Education - Page 10 - Nursing, from page 1

Education
- Page 10
Nursing, from page 1
Nursing, from page 1

with translating care of the manikins to their patients in a real-life situations,” says Clayton.

UMUC Provides Pathway for Career Advancement

University of Maryland University College’s bachelor of science in nursing for registered nurses provides a pathway for career advancement and preparation for graduate study, building on established clinical and practical experiences. This program is designed to equip students to assume the role of the professional nurse in diverse and
challenging settings, take on responsibility for client care and provide exceptional evidence-based nursing care to patients.

A significant advantage of UMUC’s online program, according to Thomas Bailey, Ph.D., vice dean for science programs, is that it gives greater access to educational opportunities to nurses who are already employed. The first group of students enrolled in 2014.

Based on a study that has found that patient outcomes improve when RNs have a bachelor’s degree, professional recommendations are that by 2020, 80 percent of nurses have an undergraduate degree.

“Most of the country is trying to abide by these recommendations,” says Program Director Mary Schroeder, DNP.

The curriculum for the nursing for registered nurses bachelor’s degree program covers health assessment, global health, family and community health nursing, nursing
leadership and management, nursing research, information technology, evidence-based practice, gerontology, legal and ethical issues in health care, and advocacy. In addition, two practice experiences help familiarize students with the role of the baccalaureate-prepared nurse.

Through the coursework, students will learn how to demonstrate clinical reasoning in selecting and applying health care approaches for individuals, families and communities; evaluate and apply research to promote evidence-based nursing practice; apply management and leadership concepts in various settings to promote health; evaluate and communicate the effects of health policy and health care systems on the nursing profession and the delivery of care; and demonstrate an understanding of the value of continuous personal and professional development as health care evolves.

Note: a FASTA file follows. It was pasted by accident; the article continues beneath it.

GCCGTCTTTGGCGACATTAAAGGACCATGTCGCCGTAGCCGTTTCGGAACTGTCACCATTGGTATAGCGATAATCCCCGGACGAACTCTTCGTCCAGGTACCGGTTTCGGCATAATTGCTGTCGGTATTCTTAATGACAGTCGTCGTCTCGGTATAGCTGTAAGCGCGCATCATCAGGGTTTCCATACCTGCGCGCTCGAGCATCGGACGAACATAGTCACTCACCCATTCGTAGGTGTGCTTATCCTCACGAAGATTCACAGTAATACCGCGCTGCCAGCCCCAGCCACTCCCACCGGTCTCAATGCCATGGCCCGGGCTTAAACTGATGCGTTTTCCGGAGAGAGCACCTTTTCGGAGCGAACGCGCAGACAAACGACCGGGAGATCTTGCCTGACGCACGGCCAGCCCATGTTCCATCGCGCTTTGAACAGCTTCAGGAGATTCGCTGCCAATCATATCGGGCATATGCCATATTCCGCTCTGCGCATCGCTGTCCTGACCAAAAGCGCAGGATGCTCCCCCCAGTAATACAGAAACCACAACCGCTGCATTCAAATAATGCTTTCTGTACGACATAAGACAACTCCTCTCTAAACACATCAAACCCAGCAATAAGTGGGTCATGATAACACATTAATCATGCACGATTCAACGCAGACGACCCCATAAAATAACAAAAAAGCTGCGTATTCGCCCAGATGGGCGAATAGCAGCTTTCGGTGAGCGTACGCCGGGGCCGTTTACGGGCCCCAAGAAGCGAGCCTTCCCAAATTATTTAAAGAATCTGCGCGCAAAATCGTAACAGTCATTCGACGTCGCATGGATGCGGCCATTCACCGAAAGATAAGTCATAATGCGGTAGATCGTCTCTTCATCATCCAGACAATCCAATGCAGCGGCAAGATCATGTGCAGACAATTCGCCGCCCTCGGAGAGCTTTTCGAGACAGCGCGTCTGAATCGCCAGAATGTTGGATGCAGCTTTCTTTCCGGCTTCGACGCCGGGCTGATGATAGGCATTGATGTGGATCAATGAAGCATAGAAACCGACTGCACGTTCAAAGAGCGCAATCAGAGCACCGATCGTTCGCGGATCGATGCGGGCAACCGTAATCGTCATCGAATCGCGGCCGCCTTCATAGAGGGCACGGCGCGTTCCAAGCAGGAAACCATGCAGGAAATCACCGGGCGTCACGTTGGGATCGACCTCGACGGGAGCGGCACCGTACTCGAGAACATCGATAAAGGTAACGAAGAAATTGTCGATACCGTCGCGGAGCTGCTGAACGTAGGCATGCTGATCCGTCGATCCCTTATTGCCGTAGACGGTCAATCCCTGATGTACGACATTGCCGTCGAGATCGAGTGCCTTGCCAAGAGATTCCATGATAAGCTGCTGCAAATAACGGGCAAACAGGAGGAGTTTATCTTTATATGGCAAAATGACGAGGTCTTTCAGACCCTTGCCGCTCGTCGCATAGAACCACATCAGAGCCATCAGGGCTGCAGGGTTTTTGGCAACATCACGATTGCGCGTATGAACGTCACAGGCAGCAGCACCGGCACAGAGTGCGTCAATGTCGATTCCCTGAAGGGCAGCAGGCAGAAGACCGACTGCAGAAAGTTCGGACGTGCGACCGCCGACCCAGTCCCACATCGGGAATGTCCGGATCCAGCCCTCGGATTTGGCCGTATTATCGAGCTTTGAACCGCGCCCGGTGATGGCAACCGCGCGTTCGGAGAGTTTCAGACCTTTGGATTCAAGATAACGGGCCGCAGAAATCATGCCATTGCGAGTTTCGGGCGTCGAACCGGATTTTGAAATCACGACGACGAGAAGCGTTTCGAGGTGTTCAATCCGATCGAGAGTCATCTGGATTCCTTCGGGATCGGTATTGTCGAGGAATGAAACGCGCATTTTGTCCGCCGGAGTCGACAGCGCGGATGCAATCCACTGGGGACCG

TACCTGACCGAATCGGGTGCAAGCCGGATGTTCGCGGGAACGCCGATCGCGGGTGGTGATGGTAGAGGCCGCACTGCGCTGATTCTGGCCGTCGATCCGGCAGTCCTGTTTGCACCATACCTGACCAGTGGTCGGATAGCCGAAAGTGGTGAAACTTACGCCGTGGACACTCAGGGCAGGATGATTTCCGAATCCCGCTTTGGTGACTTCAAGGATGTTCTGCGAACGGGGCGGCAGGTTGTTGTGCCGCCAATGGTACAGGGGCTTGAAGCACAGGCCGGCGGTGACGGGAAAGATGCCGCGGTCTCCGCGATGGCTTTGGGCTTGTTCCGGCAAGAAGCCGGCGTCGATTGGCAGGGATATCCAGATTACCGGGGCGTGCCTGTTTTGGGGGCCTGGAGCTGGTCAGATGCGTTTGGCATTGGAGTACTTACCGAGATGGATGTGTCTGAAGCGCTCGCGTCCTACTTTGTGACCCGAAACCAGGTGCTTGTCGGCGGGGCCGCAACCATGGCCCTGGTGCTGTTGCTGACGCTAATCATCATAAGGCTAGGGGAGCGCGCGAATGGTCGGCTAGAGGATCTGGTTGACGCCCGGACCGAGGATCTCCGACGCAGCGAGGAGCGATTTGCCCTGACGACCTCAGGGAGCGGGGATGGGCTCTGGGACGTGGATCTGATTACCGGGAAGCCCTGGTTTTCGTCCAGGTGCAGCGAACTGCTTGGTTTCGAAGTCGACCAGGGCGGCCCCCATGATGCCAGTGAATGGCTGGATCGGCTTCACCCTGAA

“An impressive faculty, flexibility and competitive pricing are advantages of the UMUC program,” says Bailey, observing that nurses who work shifts that would make it difficult for them to achieve their professional goals otherwise can now complete their education on their own time and at their own pace.

Frostburg’s M.S. in Nursing Offers Student-Centered Learning

The M.S. in nursing degree at Frostburg State University provides a ladder to success for registered nurses in Western Maryland, the surrounding regions and throughout the state.

“The program provides student-centered learning experiences in a supportive community to prepare registered nurses to assume leadership positions, manage complex clinical care, and prepare graduates to assume responsibility and accountability for health promotion of citizens within the community and across the nation,” says Heather Gable, DNP, RN, LNHA, RAC-CT, chair of the department of nursing.

Currently, Frostburg offers two tracks within the master’s program – nursing administration and nursing education. Two new tracks are expected to be approved to begin in fall of 2018 – family nurse practitioner and psychiatric nurse practitioner.

“Frostburg is responding to the need for health care providers in this rural region,” says Gable, noting that the master’s program is targeting rural working nurses who will do the clinical part of their education in their professional setting.

“Our ultimate goal is to grow the program and become a regional center to further nursing education,” Gable says. •

Employment outlook for nurses is promising

With a report from The Institute of Medicine (IOM) calling on nurses to take a greater role in America’s increasingly complex health care system, the Bureau of Labor Statistics projects that employment of registered nurses is projected to grow 16 percent through 2024, much faster than the average for all occupations.

There are numerous reasons for this growth, including an increased emphasis on preventive care; growing rates of chronic conditions, such as diabetes and obesity; and demand for health care services from the baby boom population, as they live longer and have more active lives.

As a profession, nursing offers much flexibility, with nurses found in diverse settings from hospitals and physicians’ offices to home health care services, correctional facilities, schools or in the military. •